An electronic incident reporting and complaints handling system has dramatically reduced the number of complaints relating to medical errors in AZ Sint-Lucas hospital in Bruges.
The patient safety software was implemented in early November 2010. In 2011, the number of incidents reported at the hospital - the first in mainland Europe to implement this kind of system - tripled from 100 to 300. It doubled again in the following eight months, with further improvements expected, as staff is trained on the new system and user confidence grows. The hospital has also gained an increased ability to analyse trends and numerical proof of the existence of incidents - meaning that staff now have the tool to help managers improve patient safety.
Up until 2007, AZ Sint-Lucas relied on staff remembering to report incidents either by telephone or in the form of hand-written notes. At the time, only 30 incidents were actually reported every year. The hospital then used an in-house developed electronic system to report and record incidents more effectively. After two years , the number of incidents being reported had risen to around 100 per year. Despite the three-fold increase, however, Medical Director, Dr de Coninck and his team were still not convinced that all incidents were being captured efficiently and decided to search for a new, automated patient safety solution.
"The healthcare market in Belgium is relatively small therefore we have a limited number of computer programmes designed for hospitals in the area of adverse event management," said Dr de Coninck. "This means that Flemish hospitals tend to look towards the UK or USA for technology solutions".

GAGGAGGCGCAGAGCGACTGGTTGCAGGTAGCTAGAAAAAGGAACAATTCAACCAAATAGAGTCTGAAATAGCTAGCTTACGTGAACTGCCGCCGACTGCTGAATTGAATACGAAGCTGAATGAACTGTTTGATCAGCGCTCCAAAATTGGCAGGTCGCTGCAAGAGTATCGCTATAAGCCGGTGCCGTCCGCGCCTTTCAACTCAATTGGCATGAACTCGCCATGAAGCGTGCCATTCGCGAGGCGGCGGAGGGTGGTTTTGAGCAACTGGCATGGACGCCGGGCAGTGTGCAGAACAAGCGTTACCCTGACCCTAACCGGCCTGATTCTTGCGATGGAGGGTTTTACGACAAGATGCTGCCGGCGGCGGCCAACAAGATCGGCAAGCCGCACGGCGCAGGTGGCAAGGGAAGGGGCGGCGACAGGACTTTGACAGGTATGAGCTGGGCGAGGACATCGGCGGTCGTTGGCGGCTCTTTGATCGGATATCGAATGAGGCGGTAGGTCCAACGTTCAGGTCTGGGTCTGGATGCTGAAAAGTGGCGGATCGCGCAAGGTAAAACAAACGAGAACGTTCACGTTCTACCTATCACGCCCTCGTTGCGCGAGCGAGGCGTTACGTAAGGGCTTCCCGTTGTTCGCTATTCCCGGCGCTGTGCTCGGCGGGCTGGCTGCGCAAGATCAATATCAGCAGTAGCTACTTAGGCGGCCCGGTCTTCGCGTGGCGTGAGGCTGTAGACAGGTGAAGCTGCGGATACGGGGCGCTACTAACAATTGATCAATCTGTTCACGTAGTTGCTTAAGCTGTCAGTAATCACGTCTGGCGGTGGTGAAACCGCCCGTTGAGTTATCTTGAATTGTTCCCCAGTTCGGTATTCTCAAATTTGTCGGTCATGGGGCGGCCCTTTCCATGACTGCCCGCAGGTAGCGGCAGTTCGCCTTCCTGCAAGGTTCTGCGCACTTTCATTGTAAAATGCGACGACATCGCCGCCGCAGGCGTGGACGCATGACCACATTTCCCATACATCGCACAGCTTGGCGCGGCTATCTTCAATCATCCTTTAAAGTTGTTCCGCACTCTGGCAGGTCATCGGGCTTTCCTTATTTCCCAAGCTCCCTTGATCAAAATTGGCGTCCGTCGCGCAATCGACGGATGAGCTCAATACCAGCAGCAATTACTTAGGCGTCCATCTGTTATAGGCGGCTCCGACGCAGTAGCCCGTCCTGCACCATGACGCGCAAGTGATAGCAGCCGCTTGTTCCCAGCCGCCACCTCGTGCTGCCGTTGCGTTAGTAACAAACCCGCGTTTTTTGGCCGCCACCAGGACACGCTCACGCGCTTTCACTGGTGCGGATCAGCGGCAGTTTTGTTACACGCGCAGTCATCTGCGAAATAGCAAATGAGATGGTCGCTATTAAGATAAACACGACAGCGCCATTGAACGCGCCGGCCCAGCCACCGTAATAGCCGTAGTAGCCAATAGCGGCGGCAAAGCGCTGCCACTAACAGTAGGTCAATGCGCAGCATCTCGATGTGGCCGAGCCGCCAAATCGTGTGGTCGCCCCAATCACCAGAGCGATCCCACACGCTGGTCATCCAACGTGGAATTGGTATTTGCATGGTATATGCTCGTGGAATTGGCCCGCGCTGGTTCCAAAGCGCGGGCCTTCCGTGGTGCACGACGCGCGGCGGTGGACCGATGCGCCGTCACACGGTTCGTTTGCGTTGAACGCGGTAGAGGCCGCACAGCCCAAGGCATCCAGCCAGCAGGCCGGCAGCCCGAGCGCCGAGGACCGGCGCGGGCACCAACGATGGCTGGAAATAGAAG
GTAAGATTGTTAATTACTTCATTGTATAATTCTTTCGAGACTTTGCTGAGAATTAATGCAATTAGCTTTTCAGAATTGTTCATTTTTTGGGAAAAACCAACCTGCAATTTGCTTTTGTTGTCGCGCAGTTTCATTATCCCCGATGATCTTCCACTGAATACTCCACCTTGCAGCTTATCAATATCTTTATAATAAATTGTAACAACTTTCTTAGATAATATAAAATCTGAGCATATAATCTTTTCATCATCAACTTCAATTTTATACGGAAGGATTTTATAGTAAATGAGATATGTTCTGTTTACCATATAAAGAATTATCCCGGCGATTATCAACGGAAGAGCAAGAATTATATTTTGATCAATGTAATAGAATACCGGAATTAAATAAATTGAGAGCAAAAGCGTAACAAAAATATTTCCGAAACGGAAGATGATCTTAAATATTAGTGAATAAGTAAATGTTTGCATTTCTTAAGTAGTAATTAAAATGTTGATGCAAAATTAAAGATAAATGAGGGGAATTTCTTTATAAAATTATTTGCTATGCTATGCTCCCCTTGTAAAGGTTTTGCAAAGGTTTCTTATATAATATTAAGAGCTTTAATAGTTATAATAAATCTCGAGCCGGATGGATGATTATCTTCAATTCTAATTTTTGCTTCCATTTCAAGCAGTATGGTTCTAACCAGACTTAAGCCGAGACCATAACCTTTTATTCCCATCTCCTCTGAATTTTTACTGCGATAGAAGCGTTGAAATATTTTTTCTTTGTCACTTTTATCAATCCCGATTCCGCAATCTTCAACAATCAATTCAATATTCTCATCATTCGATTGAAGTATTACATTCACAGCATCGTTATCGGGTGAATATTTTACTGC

By February 2011, all incidents and complaints were held electronically in the system and available to medical staff. Niko Dierickx, Hospital Director at AZ Sint-Lucas said "that complaints are recorded centrally and doctors, service or department heads can investigate incidents in a unified fashion so avoiding possible errors." He added, "over time, this will also help us guard against potential litigation."
He concluded that the system "has quickly become a powerful tool to highlight potential risks, enabling us to take a more proactive approach to improving patient safety," adding that "working with the [supplier's] team in the UK has been a very positive experience for us and we look forward to building this close collaboration in the future."
A widespread deployment of the complaints module will take place. Over time, Dr de Coninck hopes to expand the current system to maximise the full capabilities of the portfolio and make it an integral part of the hospital's quality and safety policy.
AZ Sint-Lucas and the team of the supplier company are also working on the translation of the software to enable the introduction of safety risk management software into other hospitals in Belgium.